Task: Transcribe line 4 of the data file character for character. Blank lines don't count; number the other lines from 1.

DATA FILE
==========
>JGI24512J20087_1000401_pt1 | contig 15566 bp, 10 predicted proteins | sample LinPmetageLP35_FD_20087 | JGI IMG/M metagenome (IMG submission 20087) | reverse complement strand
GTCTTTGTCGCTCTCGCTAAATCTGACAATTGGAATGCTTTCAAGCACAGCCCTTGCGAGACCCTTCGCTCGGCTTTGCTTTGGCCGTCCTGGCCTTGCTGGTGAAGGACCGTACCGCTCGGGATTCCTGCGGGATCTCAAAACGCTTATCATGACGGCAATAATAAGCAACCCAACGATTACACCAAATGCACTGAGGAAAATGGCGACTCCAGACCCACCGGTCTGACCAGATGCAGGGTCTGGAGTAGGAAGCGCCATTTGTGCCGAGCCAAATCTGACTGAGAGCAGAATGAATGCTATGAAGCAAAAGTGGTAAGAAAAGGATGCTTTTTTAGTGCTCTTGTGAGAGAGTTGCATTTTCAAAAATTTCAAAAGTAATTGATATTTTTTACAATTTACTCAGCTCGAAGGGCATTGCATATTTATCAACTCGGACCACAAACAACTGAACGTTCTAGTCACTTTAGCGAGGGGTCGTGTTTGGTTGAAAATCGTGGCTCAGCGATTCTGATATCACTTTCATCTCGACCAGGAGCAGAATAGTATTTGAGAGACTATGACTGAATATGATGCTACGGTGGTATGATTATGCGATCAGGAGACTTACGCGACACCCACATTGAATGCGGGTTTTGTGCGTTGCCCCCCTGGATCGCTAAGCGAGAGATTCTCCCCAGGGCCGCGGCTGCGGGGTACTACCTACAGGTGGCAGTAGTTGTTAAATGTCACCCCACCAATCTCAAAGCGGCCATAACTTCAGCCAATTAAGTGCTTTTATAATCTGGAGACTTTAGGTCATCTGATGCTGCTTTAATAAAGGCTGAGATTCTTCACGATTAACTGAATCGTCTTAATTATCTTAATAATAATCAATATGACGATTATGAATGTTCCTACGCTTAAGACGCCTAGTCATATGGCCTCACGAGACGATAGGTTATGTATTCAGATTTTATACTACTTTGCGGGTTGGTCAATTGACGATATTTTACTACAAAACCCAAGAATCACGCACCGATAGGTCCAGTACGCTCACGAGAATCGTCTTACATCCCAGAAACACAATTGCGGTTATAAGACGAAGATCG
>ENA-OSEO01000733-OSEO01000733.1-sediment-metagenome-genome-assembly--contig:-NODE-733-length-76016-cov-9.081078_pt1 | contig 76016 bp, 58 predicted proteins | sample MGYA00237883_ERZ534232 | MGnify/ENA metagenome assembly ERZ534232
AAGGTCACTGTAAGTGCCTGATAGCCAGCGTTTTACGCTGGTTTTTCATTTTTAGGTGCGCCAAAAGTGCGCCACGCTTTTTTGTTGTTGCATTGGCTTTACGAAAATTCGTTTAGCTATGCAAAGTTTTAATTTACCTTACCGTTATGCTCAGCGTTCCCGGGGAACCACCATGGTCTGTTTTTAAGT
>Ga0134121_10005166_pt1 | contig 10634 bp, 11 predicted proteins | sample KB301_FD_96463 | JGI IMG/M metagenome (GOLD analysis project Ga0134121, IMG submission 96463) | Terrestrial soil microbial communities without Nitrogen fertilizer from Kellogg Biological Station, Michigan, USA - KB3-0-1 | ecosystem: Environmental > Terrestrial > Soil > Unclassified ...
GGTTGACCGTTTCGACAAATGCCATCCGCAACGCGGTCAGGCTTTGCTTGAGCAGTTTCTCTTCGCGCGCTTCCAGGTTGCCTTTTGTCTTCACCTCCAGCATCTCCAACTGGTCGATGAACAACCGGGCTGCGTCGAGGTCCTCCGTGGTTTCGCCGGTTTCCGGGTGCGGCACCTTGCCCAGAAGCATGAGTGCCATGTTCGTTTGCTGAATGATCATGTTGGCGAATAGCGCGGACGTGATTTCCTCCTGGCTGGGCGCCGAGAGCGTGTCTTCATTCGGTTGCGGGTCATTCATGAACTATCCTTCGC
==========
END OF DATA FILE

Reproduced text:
AAGGTCACTGTAAGTGCCTGATAGCCAGCGTTTTACGCTGGTTTTTCATTTTTAGGTGCGCCAAAAGTGCGCCACGCTTTTTTGTTGTTGCATTGGCTTTACGAAAATTCGTTTAGCTATGCAAAGTTTTAATTTACCTTACCGTTATGCTCAGCGTTCCCGGGGAACCACCATGGTCTGTTTTTAAGT